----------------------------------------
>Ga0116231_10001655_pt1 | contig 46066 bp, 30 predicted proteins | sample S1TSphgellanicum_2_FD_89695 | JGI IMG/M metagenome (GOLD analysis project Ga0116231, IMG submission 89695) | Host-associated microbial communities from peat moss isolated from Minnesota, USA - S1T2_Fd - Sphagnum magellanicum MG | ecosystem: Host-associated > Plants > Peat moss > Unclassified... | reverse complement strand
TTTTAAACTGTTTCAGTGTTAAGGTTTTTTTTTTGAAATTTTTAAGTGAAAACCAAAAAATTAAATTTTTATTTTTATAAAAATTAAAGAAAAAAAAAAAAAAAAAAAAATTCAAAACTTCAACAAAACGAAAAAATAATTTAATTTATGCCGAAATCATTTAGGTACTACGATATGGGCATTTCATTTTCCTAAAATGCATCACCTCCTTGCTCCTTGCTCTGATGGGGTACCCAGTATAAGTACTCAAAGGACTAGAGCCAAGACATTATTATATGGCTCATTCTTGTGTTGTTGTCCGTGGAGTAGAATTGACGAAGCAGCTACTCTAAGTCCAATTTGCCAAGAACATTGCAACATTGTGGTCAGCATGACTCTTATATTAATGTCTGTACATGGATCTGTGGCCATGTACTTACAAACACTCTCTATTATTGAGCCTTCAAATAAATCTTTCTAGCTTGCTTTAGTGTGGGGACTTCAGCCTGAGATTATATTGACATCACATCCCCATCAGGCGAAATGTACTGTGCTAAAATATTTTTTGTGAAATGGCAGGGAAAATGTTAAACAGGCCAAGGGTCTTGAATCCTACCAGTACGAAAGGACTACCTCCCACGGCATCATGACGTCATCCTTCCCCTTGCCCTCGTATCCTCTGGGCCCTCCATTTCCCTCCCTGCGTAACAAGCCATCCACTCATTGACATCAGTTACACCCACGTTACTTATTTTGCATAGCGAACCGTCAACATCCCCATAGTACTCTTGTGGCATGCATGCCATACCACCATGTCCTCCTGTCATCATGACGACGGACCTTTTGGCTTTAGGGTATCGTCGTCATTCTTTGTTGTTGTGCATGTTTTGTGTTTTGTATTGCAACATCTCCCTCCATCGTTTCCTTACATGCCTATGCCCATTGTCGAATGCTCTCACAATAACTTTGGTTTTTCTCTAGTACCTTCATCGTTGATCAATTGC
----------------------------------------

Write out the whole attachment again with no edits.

>Ga0116231_10001655_pt1 | contig 46066 bp, 30 predicted proteins | sample S1TSphgellanicum_2_FD_89695 | JGI IMG/M metagenome (GOLD analysis project Ga0116231, IMG submission 89695) | Host-associated microbial communities from peat moss isolated from Minnesota, USA - S1T2_Fd - Sphagnum magellanicum MG | ecosystem: Host-associated > Plants > Peat moss > Unclassified... | reverse complement strand
TTTTAAACTGTTTCAGTGTTAAGGTTTTTTTTTTGAAATTTTTAAGTGAAAACCAAAAAATTAAATTTTTATTTTTATAAAAATTAAAGAAAAAAAAAAAAAAAAAAAAATTCAAAACTTCAACAAAACGAAAAAATAATTTAATTTATGCCGAAATCATTTAGGTACTACGATATGGGCATTTCATTTTCCTAAAATGCATCACCTCCTTGCTCCTTGCTCTGATGGGGTACCCAGTATAAGTACTCAAAGGACTAGAGCCAAGACATTATTATATGGCTCATTCTTGTGTTGTTGTCCGTGGAGTAGAATTGACGAAGCAGCTACTCTAAGTCCAATTTGCCAAGAACATTGCAACATTGTGGTCAGCATGACTCTTATATTAATGTCTGTACATGGATCTGTGGCCATGTACTTACAAACACTCTCTATTATTGAGCCTTCAAATAAATCTTTCTAGCTTGCTTTAGTGTGGGGACTTCAGCCTGAGATTATATTGACATCACATCCCCATCAGGCGAAATGTACTGTGCTAAAATATTTTTTGTGAAATGGCAGGGAAAATGTTAAACAGGCCAAGGGTCTTGAATCCTACCAGTACGAAAGGACTACCTCCCACGGCATCATGACGTCATCCTTCCCCTTGCCCTCGTATCCTCTGGGCCCTCCATTTCCCTCCCTGCGTAACAAGCCATCCACTCATTGACATCAGTTACACCCACGTTACTTATTTTGCATAGCGAACCGTCAACATCCCCATAGTACTCTTGTGGCATGCATGCCATACCACCATGTCCTCCTGTCATCATGACGACGGACCTTTTGGCTTTAGGGTATCGTCGTCATTCTTTGTTGTTGTGCATGTTTTGTGTTTTGTATTGCAACATCTCCCTCCATCGTTTCCTTACATGCCTATGCCCATTGTCGAATGCTCTCACAATAACTTTGGTTTTTCTCTAGTACCTTCATCGTTGATCAATTGC